by John L. Ward
It’s generally believed that “the long-term view” is the most valuable and most emphasized competitive advantage of family firms. If so, it seems critical that board members and executives share that perspective – otherwise there could be a troublesome cultural misfit. But how does one see the long-term view trait when evaluating prospects?
A paper by two highly respected academics provides excellent clues (and deeper insight) into what “long-term orientation” really means.
They propose there are three dimensions to “long-term orientation.” Thinking particularly of each of these provides ways to gain more insight on critical hires. Doing so also offers ideas on what to emphasize in employee orientation and training.
“I’m excited about the future. By planning ahead we can achieve some things that are important to me. I have some socio-emotional goals (i.e., benefits for non-economic stakeholders, such as the community, employees, suppliers) that I believe it’s important to realize.”
“I want to steward and pass on our proud legacy and reputation. I believe in pursuing an enduring mission. I have great respect for the past and see the past as a bridge to the future.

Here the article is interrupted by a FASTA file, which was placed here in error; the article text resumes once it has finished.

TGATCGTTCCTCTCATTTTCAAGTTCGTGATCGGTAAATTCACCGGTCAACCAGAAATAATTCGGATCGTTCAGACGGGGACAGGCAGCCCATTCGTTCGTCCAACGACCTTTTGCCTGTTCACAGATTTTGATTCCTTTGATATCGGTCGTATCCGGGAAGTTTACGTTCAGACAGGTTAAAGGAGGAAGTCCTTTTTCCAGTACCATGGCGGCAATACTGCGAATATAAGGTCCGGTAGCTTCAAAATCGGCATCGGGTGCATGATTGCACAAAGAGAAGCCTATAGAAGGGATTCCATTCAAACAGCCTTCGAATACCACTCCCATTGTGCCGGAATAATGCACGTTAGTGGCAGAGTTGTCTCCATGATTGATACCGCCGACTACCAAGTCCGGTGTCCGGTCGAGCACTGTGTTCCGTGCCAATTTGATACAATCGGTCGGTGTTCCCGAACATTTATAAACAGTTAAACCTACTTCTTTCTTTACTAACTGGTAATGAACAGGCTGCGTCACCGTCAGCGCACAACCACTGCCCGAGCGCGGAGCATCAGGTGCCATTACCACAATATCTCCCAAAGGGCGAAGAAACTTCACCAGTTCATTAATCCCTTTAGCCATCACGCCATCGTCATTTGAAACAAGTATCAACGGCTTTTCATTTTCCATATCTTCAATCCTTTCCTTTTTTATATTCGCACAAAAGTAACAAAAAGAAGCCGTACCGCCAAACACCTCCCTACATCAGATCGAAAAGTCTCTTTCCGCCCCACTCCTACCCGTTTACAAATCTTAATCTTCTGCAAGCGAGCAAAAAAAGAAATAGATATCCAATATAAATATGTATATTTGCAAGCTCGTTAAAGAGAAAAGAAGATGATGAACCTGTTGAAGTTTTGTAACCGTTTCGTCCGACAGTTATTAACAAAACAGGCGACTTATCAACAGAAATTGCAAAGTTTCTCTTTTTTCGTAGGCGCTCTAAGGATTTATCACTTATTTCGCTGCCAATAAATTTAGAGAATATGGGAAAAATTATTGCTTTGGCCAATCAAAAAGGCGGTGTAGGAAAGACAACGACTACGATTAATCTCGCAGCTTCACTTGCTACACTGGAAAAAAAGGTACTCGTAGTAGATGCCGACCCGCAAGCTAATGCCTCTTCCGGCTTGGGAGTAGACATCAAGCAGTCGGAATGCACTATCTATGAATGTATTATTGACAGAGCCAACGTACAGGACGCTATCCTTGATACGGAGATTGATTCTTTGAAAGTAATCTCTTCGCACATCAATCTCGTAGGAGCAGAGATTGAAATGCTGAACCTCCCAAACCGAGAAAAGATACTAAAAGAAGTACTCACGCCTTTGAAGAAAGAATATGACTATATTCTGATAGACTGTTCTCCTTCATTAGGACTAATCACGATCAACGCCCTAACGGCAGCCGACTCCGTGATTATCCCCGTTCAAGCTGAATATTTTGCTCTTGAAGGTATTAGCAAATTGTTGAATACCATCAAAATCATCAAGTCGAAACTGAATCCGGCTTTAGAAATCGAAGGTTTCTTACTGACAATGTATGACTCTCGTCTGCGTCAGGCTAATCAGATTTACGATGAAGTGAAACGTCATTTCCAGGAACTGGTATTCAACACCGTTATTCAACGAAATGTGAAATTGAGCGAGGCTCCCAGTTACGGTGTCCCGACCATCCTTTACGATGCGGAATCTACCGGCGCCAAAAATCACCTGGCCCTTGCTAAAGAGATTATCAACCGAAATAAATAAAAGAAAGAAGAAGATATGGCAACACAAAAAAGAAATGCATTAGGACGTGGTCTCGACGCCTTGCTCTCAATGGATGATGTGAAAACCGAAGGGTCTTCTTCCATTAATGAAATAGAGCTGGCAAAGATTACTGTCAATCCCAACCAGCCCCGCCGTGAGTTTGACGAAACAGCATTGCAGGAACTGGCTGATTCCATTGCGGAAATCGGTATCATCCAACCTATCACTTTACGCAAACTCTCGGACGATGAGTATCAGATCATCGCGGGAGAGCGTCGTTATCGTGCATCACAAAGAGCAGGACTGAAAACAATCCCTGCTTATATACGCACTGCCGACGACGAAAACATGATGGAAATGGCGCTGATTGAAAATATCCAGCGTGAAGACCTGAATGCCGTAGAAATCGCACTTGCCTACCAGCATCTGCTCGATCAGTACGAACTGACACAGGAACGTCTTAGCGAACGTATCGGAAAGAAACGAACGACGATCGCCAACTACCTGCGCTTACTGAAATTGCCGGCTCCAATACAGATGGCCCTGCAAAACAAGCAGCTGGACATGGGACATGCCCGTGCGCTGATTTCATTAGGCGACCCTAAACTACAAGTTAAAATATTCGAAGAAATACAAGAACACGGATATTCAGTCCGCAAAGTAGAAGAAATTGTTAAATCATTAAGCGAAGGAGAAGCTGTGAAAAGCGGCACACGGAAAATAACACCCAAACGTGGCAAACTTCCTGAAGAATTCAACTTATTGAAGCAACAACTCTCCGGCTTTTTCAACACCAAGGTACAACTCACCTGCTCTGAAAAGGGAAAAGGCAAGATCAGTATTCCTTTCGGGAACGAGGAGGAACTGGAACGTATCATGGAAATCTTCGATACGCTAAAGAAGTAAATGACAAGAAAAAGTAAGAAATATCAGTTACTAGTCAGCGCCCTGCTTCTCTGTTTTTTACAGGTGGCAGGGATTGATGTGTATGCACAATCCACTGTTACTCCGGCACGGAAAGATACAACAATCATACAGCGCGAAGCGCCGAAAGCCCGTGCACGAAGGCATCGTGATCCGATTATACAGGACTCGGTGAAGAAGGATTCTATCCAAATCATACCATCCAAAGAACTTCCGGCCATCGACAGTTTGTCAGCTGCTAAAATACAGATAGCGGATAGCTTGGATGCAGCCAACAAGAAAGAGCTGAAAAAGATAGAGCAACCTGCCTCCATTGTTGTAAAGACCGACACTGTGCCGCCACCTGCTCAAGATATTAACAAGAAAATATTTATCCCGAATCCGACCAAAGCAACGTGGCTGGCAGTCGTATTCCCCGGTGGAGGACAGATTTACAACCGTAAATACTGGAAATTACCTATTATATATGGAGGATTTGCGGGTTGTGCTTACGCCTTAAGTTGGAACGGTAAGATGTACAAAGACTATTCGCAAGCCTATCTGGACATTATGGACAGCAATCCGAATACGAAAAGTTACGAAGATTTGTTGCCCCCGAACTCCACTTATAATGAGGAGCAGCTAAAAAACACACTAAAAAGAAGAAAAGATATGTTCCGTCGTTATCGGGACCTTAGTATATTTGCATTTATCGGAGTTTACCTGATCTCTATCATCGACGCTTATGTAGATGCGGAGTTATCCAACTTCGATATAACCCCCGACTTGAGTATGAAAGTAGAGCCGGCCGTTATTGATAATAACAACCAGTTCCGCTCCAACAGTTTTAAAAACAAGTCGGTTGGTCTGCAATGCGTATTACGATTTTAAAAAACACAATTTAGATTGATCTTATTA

“Doing the ‘right thing’ today will make the future plans possible. Though it takes time, thrift, persistence, patience and hard work are redeeming values.”
In short, a definition of long-term orientation is
- I have aspirations for others;
- I have respect for the lessons of tradition;
- I believe sacrifice is rewarded.
If so, it’s natural to embrace the long-term thinking that’s so fundamental to family business identity and success.
 Tom Lumpkin of Syracuse University and Keith Brigham of Texas Tech University (2011)